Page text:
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Thursday, June 22, 2017

GM mustard

Thursday, 15 June 2017 12:25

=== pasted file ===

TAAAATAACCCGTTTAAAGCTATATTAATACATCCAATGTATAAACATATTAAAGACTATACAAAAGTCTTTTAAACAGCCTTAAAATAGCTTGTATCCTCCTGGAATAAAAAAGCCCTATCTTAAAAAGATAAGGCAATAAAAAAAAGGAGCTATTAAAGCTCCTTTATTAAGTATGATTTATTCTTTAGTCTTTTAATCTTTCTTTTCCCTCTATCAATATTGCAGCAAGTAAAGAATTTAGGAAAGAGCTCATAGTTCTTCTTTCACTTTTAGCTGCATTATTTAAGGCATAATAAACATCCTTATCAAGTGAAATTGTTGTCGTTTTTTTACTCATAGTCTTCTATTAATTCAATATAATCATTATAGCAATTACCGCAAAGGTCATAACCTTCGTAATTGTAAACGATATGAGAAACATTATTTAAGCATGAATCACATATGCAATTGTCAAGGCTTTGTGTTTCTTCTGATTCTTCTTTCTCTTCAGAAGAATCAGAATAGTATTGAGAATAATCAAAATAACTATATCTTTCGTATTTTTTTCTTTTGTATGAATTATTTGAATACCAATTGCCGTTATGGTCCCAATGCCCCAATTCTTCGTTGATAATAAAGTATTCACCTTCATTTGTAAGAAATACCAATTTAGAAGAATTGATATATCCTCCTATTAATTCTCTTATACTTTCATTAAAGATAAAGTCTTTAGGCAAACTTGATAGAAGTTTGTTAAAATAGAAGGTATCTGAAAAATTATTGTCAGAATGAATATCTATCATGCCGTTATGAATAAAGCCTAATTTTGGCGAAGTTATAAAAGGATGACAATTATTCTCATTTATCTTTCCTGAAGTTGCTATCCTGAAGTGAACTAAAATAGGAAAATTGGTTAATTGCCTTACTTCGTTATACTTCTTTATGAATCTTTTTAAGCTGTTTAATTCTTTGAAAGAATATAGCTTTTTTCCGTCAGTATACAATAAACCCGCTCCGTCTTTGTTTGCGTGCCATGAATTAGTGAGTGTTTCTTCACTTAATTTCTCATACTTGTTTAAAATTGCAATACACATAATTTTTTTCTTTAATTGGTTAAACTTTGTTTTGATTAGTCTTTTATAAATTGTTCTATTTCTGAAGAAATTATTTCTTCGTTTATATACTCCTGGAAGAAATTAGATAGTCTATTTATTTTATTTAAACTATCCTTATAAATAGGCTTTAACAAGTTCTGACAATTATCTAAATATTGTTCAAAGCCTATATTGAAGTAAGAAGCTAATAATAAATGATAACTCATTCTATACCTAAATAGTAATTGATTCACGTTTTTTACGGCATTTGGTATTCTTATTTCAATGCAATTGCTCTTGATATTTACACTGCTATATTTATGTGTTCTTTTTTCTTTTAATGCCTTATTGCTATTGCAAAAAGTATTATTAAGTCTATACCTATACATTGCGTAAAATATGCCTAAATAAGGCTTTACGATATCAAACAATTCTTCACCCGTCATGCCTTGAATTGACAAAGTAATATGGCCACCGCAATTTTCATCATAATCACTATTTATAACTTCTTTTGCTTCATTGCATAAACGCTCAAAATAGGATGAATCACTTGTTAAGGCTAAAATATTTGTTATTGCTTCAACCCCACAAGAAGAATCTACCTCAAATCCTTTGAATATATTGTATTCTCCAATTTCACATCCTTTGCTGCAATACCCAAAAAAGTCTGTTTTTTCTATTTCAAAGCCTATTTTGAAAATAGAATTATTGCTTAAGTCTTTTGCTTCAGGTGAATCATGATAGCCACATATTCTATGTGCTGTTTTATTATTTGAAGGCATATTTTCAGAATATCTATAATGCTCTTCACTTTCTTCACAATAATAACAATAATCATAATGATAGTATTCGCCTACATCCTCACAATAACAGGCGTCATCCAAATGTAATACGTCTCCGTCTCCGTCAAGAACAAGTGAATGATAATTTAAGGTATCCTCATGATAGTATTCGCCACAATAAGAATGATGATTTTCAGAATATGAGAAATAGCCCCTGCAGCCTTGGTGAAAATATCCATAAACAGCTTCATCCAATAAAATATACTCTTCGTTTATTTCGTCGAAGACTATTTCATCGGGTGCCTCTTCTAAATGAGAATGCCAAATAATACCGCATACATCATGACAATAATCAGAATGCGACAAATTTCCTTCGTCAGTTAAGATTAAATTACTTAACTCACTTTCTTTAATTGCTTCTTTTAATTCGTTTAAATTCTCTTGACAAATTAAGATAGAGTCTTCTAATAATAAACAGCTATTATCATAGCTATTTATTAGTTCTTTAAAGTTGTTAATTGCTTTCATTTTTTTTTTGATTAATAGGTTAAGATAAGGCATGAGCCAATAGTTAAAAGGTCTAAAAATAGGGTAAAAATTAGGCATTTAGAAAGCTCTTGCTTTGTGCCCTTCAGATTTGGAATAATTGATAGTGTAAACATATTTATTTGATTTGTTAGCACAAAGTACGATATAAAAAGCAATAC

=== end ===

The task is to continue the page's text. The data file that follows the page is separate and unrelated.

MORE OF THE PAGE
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The government does not appear to have allowed the logic and privilege prevail before giving approval for Genetically Modified mustard for environmental release because a key hurdle remains before the farmers can cultivate it. Though Genetic Engineering Appraisal Committee (GEAC), an Environment Ministry has approved GM mustard before it can be cultivated by the farmers in the country, where traditionally old seeds are still being put to use for increasing productivity. Traditional methods have been used along with Bio-Technological engineered seeds for crop enhancement in the country when they are being modified in agriculture universities in the country. After the Green Revolution that ensured self-sufficiency in foodgrains production in the 1970s, some successful attempts have been made for increasing productivity of other crops that have been vital for feeding teeming millions of hungry people at affordable costs. Last time, in 2009 the GEAC approved Bt brinjal, developed by Mahyco and the Tamil Nadu Agricultural University, for commercial release in the country. The then Environment Minister, Jairam Ramesh overruled the GEAC clearance in 2010 and changed its status from an approval committee to an 'appraisal' committee when there was hue and cry among farmers. The issue before the present ministry is to go by the expert findings of the GEAC and decide the issue on scientific merits, or opt for a replay of the Bt brinjal case. Broadly, the then government's exceptionalism on Bt brinjal was framed along these lines: it was an edible substance unlike Bt cotton; long-term studies may be required to check its safety and environmental impact. At that the farmers' argument was considered valid for the reasons that price of brinjal produce in the market did not increase and was the cheapest commodity available in the market. The income of the farmers was not to witness an increase so there was no point in increasing the productivity. To study the environmental impact, it involved technology developed by the multi-national Monsanto (which had an indirect stake in Mahyco). On the other hand, GM mustard was developed by a team of scientists at Delhi University led by former vice-chancellor Deepak Pental under a government-funded project. In the case of GM Mustard, it uses three genes from soil bacterium that makes self-pollinating plants such as mustard amenable to hybridisation. This translates that the local crop developers have the equivalent of a platform technology to more easily develop versions of mustard with custom traits such as higher oil content and pest resistance. It has also gone through safety and toxicity tests prescribed by the regulator, but this is unlikely to convince opponents of GM technology. Many of them are opposed to the commercial release of any form of transgenic plants; they fear that introducing genes from soil bacterium or other forms of animal life into plants will amount to playing with the natural order of plant life. The proponents of GM crops say plants and animals are constantly swapping bacterial genes with air, soil and water, and also that the only way of determining if a gene can produce proteins toxic to humans is to subject it to a systematic testing process. Years of field tests on transgenic corn, soyabean and brinjal in other countries have shown no health risks that vary with their non-GM versions. The concern that GM mustard employs a gene that will compel farmers to use specific farm chemical and be dependent on one or two companies deserves serious attention. However, these are matters for the government, regulators, labour markets and the courts to decide. Farmers need technology, new knowledge and governmental support to get the best out of their seeds. Successive governments have failed to move on the draft National Biotechnology Regulatory Bill, 2008 that would enable a biotechnology regulator to take shape. In the absence of proper mechanism, such legislation, issues to be decided on the basis of science will be at the mercy of political expediency. The public feedback should also be taken in a democratic set up before a decision is taken that affects more than two-third of the population dependent on agriculture economy.


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